After getting the call he’d long feared, then driving to Johns Hopkins Bayview Medical Center and determining with homicide detectives that their John Doe was his namesake, Darryl Owens Sr. was given his dead son’s cellphone and began looking through it for answers.
The emails “were all job-related, or jobs responding, or him searching for jobs,” Owens said. In text after text, Darryl Owens Jr., 24, was asking all his friends, “‘Yo, talk to your supervisor. Try to get me on.’”
Joe Jones, founder and CEO of the Center for Urban Families, said it was that same eagerness to turn a corner and find work that had recently gotten Owens through the center’s pre-employment STRIVE program. And it landed him a spot in the selective Port Covington Manufacturing Bootcamp run by Sagamore Development Co.
Jones described Owens as “one of the guys who was working to do all he could to right the ship in his life.” He said Owens called the center every day for weeks inquiring about the Sagamore job training program, and had been told July 4 he’d been selected for it.
But instead of enrolling, Owens was shot dead the next night, in what police and his family have described as a domestic dispute.
Owens’ parents say they are overcome with grief, and angry at the irony of their son’s being killed just as he was getting his life together.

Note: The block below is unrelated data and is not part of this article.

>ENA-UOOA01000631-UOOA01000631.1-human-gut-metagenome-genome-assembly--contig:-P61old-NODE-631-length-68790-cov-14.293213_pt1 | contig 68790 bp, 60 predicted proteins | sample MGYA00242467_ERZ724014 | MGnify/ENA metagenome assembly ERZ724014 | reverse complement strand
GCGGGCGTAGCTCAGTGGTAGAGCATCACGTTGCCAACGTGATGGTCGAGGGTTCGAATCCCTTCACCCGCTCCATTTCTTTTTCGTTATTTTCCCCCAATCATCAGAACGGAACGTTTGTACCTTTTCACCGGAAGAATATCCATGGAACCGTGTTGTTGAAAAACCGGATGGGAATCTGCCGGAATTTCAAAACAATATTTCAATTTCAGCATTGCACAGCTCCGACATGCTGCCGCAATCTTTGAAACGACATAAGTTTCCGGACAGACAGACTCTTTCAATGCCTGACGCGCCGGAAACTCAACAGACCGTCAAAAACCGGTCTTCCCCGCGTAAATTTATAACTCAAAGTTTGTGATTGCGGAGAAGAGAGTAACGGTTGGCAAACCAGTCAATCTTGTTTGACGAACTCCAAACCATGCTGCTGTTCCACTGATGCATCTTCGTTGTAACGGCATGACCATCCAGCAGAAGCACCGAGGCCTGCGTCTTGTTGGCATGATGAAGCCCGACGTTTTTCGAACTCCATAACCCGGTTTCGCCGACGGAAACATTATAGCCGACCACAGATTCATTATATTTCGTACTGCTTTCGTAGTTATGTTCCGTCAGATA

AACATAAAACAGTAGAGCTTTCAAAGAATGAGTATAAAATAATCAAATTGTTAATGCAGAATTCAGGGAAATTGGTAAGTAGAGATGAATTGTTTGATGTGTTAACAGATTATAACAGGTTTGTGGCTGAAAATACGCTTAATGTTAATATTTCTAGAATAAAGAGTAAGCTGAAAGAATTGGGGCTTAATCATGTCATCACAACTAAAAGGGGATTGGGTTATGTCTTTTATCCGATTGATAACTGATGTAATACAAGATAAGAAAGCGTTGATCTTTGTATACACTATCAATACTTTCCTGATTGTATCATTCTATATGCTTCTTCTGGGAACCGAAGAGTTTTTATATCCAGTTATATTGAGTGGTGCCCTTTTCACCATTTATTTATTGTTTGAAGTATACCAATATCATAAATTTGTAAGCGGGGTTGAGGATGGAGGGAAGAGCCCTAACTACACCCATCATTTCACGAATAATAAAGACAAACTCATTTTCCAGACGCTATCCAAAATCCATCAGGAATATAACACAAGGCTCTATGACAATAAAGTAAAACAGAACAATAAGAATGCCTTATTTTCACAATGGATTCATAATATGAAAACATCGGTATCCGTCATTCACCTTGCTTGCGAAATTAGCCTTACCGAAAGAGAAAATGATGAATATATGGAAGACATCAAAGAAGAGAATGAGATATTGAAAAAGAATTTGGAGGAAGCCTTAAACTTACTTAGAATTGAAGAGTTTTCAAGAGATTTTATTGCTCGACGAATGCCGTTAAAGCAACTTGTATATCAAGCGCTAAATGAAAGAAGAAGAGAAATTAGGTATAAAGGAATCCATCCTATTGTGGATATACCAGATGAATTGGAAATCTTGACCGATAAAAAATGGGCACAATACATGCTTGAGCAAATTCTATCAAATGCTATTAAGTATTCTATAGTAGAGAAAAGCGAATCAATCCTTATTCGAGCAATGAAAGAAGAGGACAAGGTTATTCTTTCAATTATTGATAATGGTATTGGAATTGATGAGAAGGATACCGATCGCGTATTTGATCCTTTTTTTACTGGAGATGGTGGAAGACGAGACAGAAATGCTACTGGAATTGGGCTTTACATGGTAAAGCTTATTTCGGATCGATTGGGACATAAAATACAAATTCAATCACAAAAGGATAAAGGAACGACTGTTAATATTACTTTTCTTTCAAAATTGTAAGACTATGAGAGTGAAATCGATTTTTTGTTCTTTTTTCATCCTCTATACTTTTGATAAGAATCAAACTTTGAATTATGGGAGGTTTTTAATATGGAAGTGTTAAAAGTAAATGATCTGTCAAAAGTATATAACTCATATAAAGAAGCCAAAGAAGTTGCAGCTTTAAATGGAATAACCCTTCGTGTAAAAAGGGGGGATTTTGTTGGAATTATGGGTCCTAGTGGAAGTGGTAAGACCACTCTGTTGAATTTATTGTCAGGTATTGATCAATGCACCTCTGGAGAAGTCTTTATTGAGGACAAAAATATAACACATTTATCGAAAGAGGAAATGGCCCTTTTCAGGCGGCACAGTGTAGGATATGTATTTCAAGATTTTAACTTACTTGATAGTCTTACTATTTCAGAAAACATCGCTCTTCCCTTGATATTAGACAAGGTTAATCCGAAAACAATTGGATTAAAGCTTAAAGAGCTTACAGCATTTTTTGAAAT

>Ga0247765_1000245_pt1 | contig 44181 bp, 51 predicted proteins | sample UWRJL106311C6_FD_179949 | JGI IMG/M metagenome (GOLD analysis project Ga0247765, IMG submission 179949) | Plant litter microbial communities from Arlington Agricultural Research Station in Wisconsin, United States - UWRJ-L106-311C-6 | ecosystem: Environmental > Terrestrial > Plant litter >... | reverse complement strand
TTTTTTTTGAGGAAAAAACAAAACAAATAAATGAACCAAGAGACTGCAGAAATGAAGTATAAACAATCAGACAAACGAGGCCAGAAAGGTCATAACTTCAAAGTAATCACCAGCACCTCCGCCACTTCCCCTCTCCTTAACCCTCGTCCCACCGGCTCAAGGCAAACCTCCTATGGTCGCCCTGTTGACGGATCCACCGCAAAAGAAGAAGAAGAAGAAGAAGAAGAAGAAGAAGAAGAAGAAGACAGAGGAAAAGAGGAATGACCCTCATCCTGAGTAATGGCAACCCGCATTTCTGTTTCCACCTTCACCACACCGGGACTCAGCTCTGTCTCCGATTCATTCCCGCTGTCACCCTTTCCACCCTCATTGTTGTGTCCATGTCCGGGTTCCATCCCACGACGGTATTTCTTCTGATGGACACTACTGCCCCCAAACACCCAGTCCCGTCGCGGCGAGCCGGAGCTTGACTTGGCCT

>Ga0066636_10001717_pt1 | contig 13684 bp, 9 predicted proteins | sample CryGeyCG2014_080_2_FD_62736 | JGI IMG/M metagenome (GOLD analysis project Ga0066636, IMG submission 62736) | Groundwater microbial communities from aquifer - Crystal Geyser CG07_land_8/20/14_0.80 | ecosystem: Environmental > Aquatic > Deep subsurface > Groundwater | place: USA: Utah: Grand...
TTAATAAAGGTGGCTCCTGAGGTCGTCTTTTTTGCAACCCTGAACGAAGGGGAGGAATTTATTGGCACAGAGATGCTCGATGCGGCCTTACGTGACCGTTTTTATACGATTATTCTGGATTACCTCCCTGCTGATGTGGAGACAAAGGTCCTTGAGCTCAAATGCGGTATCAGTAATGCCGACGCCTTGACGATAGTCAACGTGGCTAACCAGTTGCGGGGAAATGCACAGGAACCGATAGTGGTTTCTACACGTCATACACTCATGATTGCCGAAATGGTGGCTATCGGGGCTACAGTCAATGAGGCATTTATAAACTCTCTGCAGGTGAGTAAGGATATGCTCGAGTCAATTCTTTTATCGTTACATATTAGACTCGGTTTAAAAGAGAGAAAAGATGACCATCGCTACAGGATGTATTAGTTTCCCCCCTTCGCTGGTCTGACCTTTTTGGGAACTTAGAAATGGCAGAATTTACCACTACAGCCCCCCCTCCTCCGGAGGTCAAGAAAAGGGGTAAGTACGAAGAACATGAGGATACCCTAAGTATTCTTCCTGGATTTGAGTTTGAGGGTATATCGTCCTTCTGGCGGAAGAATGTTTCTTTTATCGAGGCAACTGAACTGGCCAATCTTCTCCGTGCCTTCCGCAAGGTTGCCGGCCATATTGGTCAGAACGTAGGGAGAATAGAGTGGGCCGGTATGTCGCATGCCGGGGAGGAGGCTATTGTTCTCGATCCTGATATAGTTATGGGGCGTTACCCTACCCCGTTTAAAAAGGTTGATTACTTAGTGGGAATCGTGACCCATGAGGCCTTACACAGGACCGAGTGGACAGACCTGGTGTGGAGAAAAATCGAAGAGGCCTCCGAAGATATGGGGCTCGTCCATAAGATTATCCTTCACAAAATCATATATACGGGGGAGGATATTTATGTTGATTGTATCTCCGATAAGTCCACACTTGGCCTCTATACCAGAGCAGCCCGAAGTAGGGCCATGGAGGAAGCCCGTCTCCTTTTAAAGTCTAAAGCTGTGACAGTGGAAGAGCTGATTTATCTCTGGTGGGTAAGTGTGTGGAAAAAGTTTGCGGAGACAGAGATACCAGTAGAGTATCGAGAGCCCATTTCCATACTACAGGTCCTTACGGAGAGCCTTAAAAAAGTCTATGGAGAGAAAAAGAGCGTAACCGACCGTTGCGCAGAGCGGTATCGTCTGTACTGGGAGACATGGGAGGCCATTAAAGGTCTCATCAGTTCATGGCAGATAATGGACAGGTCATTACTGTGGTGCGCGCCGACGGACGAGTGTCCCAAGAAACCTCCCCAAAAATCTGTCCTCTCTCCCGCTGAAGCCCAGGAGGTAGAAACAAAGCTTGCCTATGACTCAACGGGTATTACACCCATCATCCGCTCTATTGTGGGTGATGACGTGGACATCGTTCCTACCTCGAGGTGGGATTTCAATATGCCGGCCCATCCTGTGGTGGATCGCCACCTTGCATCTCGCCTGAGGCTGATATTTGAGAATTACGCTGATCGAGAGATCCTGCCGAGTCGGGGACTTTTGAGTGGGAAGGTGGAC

But they also think his story needs to be heard as homicides mount and the city searches for answers.
They credit Jones’ programs with helping their son, but say there need to be more opportunities for young black men with criminal records. They say there is a generation of young men in Baltimore who are striving — against the odds — to regain the potential they lost to prior mistakes, and who are being failed by a system that has made them pariahs.
“I won’t say it’s the typical story, but it’s a Baltimore story,” said Owens Sr., who works for Baltimore County Recreation and Parks. “He was part of the generation of the streets, but he was trying.”
“All these mothers out here losing their kids to senseless crimes,” said Towanda Frazier, Owens’ mother, who is a Rent-a-Center manager. “I feel like it’s a war. We have a war going on.”
Owens’ parents split when he was young, but both remained in his life. They describe their son as a bright kid who attended Rosemont Elementary and was offered a chance to skip the sixth grade, though he didn’t. He then attended Southwest Academy. At some point, he got in trouble for robbing a pizza delivery man with a cousin, court records show, and went to the Charles Hickey Jr. School, a residential facility for juveniles in the criminal justice system. He later went to Randallstown High School, and then to Milford Mill Academy.
At 16, Owens was found guilty of first-degree assault and conspiracy to commit attempted robbery at a downtown 7-Eleven. He was sent to Silver Oak Academy, another juvenile residential facility, for about six months. At 18, Owens was convicted of selling heroin in West Baltimore and then of armed robbery and a gun offense in Baltimore County, where he received a five-year prison sentence.